The No. 1 overall pick had an early case of the jitters, short-arming a pitch and bobbling a snap the first two plays, looked poised while hitting four of his first five passes, then ended with an extended rough patch in the Minnesota Vikings' 28-7 preseason-opening victory Saturday night.
"It was fun to get out there, get hit a couple times, get hit, get knocked down, get back up," Bradford said. "Just getting back into the flow of a football game was fun."
Sage Rosenfels, chasing Tarvaris Jackson for the Vikings' quarterback job while Brett Favre waffles on his future, was a standout even though both starting wide receivers are out with injuries. Rosenfels threw for 157 yards and two touchdowns in the second quarter against the Rams' second-teamers and added a 71-yarder to Marko Mitchell in the third quarter, finishing 23 of 34 for 310 yards.
The 32-year-old Rosenfels knew before the game that he would be getting a lot of playing time.
"Mentally I was going into the game thinking like it's a full game, it's not going to be one series or two series and out," Rosenfels said. "I got more and more comfortable as the game went on. It's been a while since I've been out there, seeing real live action. A lot of guys did a lot of good things."
Jackson started but wasn't out there for long, taking six snaps on the opening series while going 2 of 4 for 11 yards.
Vikings coach Brad Childress had no news on the Favre front.
"I didn't have a vision before the game. Nothing's changed," Childress said. "You know, you can't have your cell phones with you out on the sidelines."
Bradford completed only two of his last eight passes against Vikings second-teamers, finishing 6 of 13 for 57 yards while getting sacked four times. The Vikings gave the 2008 Heisman Trophy winner's surgically repaired right shoulder a battle test with Jayme Mitchell getting 1.5 sacks on consecutive plays in the second quarter.
"I took a couple, landed on the shoulder," Bradford said. "It's not sore at all. We'll see tomorrow how it feels, but right now it feels great."
Bradford's debut probably should be graded on a curve, given Pro Bowl running back Steven Jackson did not take a snap and the Rams were the NFL's puniest offense even with Jackson while going 1-15 last season. Jackson and Vikings star running back Adrian Peterson both dressed but only watched.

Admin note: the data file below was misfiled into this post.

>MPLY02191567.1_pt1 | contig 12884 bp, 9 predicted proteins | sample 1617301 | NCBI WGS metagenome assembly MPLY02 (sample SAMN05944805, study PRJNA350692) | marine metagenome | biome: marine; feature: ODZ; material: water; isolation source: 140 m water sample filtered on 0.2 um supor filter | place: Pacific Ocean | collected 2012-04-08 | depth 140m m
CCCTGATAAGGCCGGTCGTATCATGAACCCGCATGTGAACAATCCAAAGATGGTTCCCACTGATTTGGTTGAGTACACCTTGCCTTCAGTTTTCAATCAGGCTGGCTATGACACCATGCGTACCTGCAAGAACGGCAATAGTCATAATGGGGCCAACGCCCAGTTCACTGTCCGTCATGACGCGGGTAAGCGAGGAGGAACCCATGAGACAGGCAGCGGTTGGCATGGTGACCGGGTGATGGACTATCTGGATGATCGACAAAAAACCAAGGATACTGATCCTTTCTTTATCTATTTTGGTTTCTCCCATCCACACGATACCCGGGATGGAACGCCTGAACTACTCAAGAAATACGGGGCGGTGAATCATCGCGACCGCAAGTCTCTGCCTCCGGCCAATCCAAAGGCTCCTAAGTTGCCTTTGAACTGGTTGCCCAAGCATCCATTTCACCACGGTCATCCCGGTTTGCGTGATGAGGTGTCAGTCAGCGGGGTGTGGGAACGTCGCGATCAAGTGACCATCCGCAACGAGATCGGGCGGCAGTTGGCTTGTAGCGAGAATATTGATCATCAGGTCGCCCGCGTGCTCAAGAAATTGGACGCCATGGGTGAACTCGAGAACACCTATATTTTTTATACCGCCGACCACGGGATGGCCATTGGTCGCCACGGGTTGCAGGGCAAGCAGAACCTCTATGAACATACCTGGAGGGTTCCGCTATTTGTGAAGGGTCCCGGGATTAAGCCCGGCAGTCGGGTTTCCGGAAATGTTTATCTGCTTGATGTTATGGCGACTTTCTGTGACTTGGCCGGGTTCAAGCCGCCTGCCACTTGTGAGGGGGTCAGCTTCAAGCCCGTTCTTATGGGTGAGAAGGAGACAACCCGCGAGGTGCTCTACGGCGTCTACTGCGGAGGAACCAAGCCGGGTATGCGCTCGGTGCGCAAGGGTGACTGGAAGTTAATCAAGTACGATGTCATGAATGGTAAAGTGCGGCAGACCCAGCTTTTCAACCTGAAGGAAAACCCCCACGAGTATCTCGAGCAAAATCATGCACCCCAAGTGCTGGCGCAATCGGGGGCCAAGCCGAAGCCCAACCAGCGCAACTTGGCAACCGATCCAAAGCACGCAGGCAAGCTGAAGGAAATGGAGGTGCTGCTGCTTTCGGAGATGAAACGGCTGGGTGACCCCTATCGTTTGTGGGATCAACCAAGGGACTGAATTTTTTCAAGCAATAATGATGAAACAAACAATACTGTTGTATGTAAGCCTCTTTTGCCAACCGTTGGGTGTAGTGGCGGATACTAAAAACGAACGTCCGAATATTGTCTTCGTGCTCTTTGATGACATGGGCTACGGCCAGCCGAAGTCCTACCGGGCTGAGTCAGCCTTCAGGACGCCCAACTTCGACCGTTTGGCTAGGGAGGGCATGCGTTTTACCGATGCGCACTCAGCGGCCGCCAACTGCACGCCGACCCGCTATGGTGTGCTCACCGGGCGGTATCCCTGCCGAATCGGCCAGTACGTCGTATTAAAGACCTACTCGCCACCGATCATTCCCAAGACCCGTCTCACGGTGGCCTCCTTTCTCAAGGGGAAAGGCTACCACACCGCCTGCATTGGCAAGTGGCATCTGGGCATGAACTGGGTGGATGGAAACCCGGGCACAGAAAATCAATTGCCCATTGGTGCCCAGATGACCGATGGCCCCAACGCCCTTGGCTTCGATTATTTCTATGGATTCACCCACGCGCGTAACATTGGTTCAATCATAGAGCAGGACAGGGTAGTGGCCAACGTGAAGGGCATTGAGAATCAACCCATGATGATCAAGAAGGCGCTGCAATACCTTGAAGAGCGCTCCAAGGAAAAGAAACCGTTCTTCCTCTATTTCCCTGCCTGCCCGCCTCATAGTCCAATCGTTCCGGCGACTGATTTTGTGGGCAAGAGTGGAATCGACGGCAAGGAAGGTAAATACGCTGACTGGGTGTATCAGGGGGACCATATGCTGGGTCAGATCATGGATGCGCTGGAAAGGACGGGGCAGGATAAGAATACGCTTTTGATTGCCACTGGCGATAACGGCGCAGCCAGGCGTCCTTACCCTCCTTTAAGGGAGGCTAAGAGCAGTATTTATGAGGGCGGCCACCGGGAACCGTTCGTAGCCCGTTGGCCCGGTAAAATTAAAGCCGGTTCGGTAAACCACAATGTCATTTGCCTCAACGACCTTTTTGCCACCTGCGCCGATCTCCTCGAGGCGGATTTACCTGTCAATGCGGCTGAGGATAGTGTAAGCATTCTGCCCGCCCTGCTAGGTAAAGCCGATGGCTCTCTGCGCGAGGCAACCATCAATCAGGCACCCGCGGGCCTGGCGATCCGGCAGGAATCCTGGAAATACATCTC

The Rams were handicapped the most, getting outgained 414-150, even though Childress took out all the starters except center Jon Cooper after the first series.
"In the first quarter we did a decent job," coach Steve Spagnuolo said. "After that I think it's obvious we've got a lot of things to work on, both sides of the ball.
"We've got plenty of time, nobody's panicking."
One of the players most victimized by the Vikings was right tackle Jason Smith, the second overall pick last year who's been bothered by a broken toe much of training camp.
St. Louis is 6-42 the last three seasons, a big reason the Edward Jones Dome was officially only two-thirds full with announced attendance of 40,801.
Bradford is the backup for now behind veteran A.J. Feeley. But Feeley was shaky, narrowly avoiding interceptions on two passes that could have been returned for touchdowns while going 3 of 6 for 19 yards.
Danny Amendola scored on a 93-yard punt return for the Rams, but fumbled away his next chance at the Rams 16 that led to Rosenfels' 2-yard touchdown pass to Logan Payne five plays later to tie it at 7. Garrett Mills whipped linebacker Chris Chamberlain on a 65-yarder the next series to put the Vikings ahead.
"Better now than in the regular season," Amendola said. "Try to get the kinks worked out."